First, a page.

Freezing Coffee - Yes, it's ok and here's why...

For years it’s been taboo to consider refrigerating or freezing coffee and with good reason. If not in a controlled manner, you risk fluctuating temperatures, ice crystals forming and contamination of flavours from other foods and oxidation. However, if we can eliminate oxidation and keep the coffee below frozen then we can retain flavour and freshness for weeks, months, even years. 


 Do you ever get frustrated as to why a coffee tastes different one day from the next? I certainly do, as I’m sure many baristas do on a daily basis when aiming to have the coffee performing at its absolute best. I’ve worked in several cafes with hundreds of different coffees over the years and sometimes you enjoy the chase for the perfect shot, but more often than that you end up feeling like you’re under-achieving and as if you’re letting the roaster and customer down. One café that I was lucky enough to visit has identified this problem and come up with an ingenious solution. Proud Mary in Portland Oregon has a purpose-built freezer in place with a triple head EK43. Not only does this grinder provide the most consistent grind size out there but this means that they can hold a coffee at its optimum condition. With this system in place and the efforts that have been exhausted to achieve such a high standard of coffee, a pour over would set you back anywhere from $14-$17. Side note - the food here is sensational!

Image from proud mary's facebook



According to a study carried out by some of the heavy-weights in coffee; including Matt Perger, Maxwell Colonna-Dashwood and Stephen Leighton, frozen coffee grinds more evenly than at room temperature or higher. Proud Mary aren’t the only café or roastery freezing coffee today. Last year while in Amsterdam I paid a visit to Fuku café owned by Friedhats Coffee. They had a selection of frozen samples of competition and ultra-rare coffees that a customer could purchase for a pour over which they called a “Super Special Coffee”. Priced at €7.50 I thought this was fair and easily the best coffee I had tasted on that trip.





So how can we appropriately freeze coffee at home? Well we need to eliminate oxygen and the simplest and most effective way of doing that is with a vacuum sealer. Find a modestly priced one here recommended by Alexander Mills.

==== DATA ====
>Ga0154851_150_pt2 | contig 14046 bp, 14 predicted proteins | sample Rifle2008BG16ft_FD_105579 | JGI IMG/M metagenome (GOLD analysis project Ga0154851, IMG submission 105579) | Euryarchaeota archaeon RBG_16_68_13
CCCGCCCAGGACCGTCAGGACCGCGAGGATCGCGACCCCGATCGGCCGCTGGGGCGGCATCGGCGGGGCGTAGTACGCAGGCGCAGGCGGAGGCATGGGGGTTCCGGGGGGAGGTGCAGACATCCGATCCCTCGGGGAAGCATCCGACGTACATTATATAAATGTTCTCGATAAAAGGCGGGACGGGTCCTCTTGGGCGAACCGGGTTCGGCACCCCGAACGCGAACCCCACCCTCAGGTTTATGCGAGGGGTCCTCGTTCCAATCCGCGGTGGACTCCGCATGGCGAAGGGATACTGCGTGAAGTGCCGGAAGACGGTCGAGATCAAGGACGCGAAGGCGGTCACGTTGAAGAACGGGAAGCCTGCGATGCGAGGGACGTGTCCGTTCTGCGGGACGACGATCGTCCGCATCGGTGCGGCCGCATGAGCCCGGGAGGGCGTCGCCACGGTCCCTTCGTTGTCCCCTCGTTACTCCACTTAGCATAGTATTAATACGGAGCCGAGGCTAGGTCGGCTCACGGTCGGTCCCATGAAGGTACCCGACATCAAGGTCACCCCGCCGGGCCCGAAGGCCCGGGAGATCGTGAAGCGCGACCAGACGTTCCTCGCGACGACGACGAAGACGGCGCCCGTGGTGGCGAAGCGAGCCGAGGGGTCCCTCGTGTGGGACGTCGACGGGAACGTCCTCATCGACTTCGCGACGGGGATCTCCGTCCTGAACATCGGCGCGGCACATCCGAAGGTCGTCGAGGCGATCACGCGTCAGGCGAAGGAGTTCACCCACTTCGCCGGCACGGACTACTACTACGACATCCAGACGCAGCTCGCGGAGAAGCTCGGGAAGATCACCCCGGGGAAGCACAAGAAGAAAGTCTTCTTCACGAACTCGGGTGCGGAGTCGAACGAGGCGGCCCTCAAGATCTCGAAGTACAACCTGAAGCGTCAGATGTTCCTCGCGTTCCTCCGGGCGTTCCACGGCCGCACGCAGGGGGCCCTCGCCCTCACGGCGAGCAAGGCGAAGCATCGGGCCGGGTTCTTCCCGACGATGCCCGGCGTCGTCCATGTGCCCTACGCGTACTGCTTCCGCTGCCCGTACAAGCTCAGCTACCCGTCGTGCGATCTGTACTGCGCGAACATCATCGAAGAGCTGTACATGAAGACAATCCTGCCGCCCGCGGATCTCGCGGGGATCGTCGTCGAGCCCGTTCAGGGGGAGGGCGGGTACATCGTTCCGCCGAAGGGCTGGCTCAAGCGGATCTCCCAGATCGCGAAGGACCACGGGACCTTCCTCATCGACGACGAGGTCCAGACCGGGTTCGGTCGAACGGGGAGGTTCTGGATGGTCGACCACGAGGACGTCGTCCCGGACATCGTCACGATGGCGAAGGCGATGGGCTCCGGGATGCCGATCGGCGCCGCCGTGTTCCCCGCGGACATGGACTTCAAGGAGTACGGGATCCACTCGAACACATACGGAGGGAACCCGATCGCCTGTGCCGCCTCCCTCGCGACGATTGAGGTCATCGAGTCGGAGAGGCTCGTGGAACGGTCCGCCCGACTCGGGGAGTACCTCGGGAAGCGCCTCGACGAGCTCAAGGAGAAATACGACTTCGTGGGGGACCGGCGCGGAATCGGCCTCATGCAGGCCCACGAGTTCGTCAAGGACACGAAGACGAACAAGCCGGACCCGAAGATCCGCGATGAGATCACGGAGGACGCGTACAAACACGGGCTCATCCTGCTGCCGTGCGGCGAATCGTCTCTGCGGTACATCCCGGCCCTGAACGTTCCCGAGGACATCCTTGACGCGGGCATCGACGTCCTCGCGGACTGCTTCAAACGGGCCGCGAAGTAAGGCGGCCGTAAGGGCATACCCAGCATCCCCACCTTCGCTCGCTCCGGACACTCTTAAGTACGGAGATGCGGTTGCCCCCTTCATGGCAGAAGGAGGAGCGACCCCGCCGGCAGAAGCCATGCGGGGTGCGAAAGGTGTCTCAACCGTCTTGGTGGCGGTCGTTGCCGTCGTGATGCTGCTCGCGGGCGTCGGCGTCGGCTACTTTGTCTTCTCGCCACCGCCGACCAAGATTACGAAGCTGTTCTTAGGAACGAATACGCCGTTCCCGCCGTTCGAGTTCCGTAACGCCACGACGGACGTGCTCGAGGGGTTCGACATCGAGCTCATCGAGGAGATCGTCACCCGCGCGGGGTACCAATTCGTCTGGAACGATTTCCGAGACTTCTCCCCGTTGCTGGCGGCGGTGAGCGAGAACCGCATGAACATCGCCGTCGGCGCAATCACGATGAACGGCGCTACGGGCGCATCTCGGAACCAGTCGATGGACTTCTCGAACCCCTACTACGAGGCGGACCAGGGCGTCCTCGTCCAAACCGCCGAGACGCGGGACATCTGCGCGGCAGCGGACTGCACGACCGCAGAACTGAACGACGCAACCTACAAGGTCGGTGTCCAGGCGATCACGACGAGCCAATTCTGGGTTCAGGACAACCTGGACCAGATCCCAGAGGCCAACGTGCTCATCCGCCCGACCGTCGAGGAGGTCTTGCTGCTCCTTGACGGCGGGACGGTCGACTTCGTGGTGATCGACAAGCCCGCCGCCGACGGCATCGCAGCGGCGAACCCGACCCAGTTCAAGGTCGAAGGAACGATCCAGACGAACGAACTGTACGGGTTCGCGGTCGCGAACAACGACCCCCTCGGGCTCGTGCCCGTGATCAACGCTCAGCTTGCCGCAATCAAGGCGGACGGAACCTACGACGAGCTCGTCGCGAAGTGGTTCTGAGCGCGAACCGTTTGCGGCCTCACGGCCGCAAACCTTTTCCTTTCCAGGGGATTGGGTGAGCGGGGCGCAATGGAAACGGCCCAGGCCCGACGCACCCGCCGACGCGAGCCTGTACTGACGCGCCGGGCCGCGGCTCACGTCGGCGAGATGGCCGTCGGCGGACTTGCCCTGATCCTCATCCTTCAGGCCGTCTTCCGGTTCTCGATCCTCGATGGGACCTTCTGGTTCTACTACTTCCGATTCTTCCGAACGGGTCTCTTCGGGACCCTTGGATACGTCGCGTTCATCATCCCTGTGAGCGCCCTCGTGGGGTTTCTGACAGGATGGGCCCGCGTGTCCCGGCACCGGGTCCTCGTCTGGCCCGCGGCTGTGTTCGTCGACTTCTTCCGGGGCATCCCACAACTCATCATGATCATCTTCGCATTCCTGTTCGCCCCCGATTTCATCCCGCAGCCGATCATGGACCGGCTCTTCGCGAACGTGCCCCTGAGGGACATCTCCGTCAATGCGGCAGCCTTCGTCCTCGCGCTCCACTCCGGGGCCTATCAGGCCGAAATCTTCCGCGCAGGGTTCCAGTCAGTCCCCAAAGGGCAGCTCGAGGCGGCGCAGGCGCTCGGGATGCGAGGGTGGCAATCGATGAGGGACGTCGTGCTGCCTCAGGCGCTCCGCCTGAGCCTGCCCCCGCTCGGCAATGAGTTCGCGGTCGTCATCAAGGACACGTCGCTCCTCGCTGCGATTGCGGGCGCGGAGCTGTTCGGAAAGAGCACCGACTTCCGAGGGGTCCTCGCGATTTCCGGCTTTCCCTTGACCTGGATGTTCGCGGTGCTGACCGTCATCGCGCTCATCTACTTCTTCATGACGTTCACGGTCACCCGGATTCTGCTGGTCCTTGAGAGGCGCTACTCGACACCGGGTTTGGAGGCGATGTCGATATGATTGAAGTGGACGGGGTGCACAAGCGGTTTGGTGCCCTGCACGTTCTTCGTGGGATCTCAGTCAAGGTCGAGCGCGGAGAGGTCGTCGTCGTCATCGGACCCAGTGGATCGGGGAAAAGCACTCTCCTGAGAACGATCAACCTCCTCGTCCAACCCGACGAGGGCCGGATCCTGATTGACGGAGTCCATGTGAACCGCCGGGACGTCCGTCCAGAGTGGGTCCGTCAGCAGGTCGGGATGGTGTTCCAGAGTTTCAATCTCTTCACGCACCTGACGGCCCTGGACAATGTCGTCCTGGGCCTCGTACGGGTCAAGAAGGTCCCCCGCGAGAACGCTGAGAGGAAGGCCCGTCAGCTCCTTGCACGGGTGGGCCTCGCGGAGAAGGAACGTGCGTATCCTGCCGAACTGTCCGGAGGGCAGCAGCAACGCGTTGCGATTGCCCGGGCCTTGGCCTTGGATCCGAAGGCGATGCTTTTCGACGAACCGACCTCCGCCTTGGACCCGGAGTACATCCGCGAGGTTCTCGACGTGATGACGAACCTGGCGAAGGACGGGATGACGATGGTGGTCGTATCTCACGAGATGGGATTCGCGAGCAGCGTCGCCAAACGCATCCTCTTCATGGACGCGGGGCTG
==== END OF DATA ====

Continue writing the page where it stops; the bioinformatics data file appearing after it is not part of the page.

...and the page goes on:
Not ready to splurge on a vacuum sealer? That’s OK, we have a bit of a hack for you. What you’ll need: a zip lock bag and a straw. There’s no need really to remove the beans from their original packaging. If the bag has a one-way valve on it already that’s perfect, if not, poke a tiny hole in the bag before sealing. Wrap your bag up tight, pop it in the zip-lock, pop the straw in the corner of the bag and seal it over until you reach the straw. Then expel a big breath and prepare to inhale like never before to drain any oxygen left in the bag and seal immediately. This will eliminate almost all of the oxygen in the bag. You could also use a mason jar and fill it to the brim to avoid unnecessary airspace where possible. By repeatedly removing coffee from the freezer and re-introducing air you increase the chances of oxidation and formation of crystals. So it is probably best practice to freeze in portions that you intend to remove all at once. 


 Freezing coffee, both green and roasted, seems to be a very logical and necessary step going forward in sustainably producing coffee. When is it suitable to freeze coffee? Maybe you’ve bulk bought a few kilos and know that you won’t be needing all that coffee over the next couple of weeks, then you could portion this out into 1-2 week amounts and freeze those. If you have fallen in love with a particular coffee or maybe, it’s somewhat exclusive and you don’t want it to deteriorate then freezing your precious beans is the way to go!  





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